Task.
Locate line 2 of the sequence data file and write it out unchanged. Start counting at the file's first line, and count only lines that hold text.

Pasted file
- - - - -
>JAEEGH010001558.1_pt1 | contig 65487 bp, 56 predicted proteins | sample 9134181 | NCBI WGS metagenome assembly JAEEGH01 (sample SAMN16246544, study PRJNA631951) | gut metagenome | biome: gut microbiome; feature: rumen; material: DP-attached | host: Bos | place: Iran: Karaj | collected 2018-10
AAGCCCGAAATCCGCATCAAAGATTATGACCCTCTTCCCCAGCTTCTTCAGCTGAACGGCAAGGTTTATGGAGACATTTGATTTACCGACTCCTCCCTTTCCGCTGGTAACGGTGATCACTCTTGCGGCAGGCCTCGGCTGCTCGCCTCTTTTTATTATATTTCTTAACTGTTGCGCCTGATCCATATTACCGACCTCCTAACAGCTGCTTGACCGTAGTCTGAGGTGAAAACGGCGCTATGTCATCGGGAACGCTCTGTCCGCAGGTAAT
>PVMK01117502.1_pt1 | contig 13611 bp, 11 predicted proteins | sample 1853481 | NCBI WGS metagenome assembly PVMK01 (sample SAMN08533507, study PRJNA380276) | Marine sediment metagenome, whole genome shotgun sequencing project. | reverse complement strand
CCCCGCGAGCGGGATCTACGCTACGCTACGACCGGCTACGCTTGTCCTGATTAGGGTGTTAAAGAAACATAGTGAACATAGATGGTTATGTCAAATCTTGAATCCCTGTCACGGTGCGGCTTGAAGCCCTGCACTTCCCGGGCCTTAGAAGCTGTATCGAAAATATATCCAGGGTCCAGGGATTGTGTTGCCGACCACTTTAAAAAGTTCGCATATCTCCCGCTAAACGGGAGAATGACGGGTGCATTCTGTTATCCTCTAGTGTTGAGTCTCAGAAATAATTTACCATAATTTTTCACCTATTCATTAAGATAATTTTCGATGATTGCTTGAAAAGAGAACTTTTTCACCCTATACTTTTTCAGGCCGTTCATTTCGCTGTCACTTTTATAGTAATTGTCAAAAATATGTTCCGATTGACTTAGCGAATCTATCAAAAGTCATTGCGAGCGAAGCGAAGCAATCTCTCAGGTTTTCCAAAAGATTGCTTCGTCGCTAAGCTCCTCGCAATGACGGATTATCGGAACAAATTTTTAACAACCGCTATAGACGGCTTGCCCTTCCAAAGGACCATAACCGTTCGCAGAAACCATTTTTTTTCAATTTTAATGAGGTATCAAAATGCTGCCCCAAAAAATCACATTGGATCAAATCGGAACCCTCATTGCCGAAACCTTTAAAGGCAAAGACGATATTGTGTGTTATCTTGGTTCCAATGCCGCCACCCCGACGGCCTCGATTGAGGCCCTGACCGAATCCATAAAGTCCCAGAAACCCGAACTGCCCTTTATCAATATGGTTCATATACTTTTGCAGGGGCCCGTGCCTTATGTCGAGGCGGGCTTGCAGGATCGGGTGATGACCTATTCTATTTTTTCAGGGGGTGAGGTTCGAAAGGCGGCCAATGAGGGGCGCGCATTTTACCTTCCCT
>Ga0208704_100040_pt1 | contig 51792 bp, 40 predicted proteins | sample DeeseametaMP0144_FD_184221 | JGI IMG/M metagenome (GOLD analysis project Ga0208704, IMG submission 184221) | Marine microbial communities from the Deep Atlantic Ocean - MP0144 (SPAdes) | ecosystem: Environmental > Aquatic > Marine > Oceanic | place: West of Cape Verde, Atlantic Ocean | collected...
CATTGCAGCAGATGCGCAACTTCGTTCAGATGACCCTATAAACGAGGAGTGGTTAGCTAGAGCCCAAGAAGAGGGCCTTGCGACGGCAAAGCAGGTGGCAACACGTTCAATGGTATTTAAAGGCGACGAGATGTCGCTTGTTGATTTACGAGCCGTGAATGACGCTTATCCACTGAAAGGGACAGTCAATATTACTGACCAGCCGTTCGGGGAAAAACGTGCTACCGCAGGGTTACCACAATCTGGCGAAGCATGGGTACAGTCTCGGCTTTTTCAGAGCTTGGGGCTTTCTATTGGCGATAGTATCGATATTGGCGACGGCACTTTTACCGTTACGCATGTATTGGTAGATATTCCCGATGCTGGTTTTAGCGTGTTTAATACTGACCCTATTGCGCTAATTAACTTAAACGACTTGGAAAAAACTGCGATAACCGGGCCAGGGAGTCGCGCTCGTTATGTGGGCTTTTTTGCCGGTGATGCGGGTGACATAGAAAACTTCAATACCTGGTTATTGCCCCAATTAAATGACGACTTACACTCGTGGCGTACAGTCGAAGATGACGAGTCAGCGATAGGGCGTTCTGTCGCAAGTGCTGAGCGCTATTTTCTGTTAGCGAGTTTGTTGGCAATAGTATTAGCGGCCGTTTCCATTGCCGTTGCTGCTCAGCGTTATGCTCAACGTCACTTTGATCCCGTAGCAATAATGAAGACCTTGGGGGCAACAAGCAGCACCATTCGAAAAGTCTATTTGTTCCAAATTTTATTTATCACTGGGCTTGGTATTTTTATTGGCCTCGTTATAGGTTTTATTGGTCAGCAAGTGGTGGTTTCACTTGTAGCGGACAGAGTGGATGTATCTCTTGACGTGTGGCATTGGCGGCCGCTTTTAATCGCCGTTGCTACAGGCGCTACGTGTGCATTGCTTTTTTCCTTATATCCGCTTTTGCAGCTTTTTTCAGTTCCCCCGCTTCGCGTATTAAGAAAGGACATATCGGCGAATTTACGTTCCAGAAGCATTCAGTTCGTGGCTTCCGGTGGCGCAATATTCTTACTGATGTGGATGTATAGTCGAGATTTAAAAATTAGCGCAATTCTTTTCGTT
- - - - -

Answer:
AAGCCCGAAATCCGCATCAAAGATTATGACCCTCTTCCCCAGCTTCTTCAGCTGAACGGCAAGGTTTATGGAGACATTTGATTTACCGACTCCTCCCTTTCCGCTGGTAACGGTGATCACTCTTGCGGCAGGCCTCGGCTGCTCGCCTCTTTTTATTATATTTCTTAACTGTTGCGCCTGATCCATATTACCGACCTCCTAACAGCTGCTTGACCGTAGTCTGAGGTGAAAACGGCGCTATGTCATCGGGAACGCTCTGTCCGCAGGTAAT